Institutionally, there has been a clear shift in ethos. No longer is digital communication seen as an afterthought, an ‘add-on’ to traditional means. Yet, while they have made significant strides, the digital highway is ever-evolving, and there’s more ground to cover. Here’s a thought – true communication isn’t just about talking; it’s about listening. Platforms that foster this two-way dialogue, where feedback isn’t just received but actively sought, can be transformative. Now, the media aides must be given agency, and equipped to handle the demands of the 21st century without the unspoken bureaucracy that hindered the jobs of media aides in the last administration especially in the digital and broadcast spaces. If this is done, it will be akin to turning our beloved ‘Buka’ into a fine-dining experience – the essence remains, but the approach and delivery are elevated.
As the Tinubu Presidency navigates this new terrain, there’s more to be done. The media team need continuous training for themselves and those of the ministers to adapt to the ever-evolving digital landscape. If they are not already doing this, they need to set up a Presidential Communications Team that encourages in-house coordinations. Feedback systems with the public should be institutionalized especially in digital and broadcast, ensuring a two-way conversation between the government and its people.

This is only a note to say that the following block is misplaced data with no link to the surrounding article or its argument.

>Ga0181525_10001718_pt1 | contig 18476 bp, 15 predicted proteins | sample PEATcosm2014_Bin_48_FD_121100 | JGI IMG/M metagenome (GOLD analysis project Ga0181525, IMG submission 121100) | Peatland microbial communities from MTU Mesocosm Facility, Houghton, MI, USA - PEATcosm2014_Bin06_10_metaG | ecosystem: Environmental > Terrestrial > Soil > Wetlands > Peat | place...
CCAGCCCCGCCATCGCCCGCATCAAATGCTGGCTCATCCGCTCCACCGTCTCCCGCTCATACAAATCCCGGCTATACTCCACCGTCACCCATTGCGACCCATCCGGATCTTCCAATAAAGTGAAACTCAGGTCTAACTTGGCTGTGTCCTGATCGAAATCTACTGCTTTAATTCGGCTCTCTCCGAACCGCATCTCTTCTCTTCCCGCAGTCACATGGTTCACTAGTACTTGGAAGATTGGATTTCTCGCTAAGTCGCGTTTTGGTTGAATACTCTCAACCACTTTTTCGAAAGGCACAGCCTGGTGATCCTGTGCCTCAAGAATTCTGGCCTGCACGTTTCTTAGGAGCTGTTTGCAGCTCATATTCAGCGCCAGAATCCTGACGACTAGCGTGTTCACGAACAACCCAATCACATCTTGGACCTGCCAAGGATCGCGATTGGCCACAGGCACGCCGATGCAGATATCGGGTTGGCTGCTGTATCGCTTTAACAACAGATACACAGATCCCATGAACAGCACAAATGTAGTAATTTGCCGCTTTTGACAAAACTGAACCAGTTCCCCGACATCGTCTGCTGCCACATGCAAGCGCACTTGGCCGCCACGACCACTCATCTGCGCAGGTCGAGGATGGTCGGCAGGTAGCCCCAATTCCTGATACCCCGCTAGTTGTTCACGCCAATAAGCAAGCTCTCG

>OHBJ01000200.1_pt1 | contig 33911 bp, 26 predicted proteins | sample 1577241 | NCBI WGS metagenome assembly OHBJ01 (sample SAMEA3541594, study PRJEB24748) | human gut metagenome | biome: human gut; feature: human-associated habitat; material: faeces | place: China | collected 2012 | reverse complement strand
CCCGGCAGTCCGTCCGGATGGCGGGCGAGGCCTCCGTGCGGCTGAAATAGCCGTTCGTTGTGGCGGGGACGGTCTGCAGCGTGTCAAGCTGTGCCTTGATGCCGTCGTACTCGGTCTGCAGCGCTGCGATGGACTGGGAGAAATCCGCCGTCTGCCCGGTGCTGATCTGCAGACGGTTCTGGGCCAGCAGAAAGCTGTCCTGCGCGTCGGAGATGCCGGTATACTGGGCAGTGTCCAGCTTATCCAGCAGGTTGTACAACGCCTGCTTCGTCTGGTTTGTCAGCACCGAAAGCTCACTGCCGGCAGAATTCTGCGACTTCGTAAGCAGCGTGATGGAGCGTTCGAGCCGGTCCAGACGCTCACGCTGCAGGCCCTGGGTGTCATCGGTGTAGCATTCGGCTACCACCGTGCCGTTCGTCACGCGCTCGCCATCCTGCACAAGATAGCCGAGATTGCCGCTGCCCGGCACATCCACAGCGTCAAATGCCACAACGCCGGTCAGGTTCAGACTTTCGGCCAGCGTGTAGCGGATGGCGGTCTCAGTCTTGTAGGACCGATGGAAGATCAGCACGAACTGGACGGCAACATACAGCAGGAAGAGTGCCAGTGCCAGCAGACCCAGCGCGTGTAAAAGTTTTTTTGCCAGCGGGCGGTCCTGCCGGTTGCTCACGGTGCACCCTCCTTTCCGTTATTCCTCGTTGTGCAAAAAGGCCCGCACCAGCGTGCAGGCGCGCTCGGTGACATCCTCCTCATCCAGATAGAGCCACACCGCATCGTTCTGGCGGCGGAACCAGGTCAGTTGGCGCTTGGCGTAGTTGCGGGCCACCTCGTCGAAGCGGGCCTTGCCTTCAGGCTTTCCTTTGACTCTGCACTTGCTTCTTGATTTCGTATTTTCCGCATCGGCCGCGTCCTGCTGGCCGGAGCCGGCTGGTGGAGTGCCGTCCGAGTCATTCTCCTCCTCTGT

Our youth, the digital natives, shouldn’t just be passive recipients of information. They should be active participants, integrated into the very systems and structures that govern digital communication. It should be about co-creation and as we strengthen these systems, transparency should be foundational, ensuring that the very structures we build are trust-worthy because where there are hiccups, and there will be, transparency is vital. In an age where information is always at our fingertips, honesty isn’t just the best policy; it’s the only one.
Lastly, on representation. We have one President, one Presidency. Yet, the voices that echo this Presidency’s ideals can be manifold and the media aides must avoid a situation which projects them alone as trusted voices. Respected figures, especially from traditional media, must be coopted as they can act as effective amplifiers online and offline, ensuring the essence of the message remains undiluted. Leveraging respected figures, will help amplify the central narrative, making it resonate far and wide and build even more trust in the Presidency’s messaging and narratives. The media aides will need to ensure that the public is not moved to thinking they are the Presidency alone. Ample face time must also be given to other individuals and systems that make the presidency tick. That’s how you build trust in systems.
In wrapping up, it’s clear Nigeria is on a transformative journey. Under the Tinubu administration, if his media and communications team decide to focus on structure, sustainable systems that will outlive their time in government, and institutions, Nigeria will not just be improving its government communications; it will be redefined positively.
If they can sustain this in the Tinubu Presidency, there’s a promise of more coherent days ahead in terms of communications. Here’s to clarity, coherence, and a Nigeria that speaks – and listens – with one vibrant, unified voice.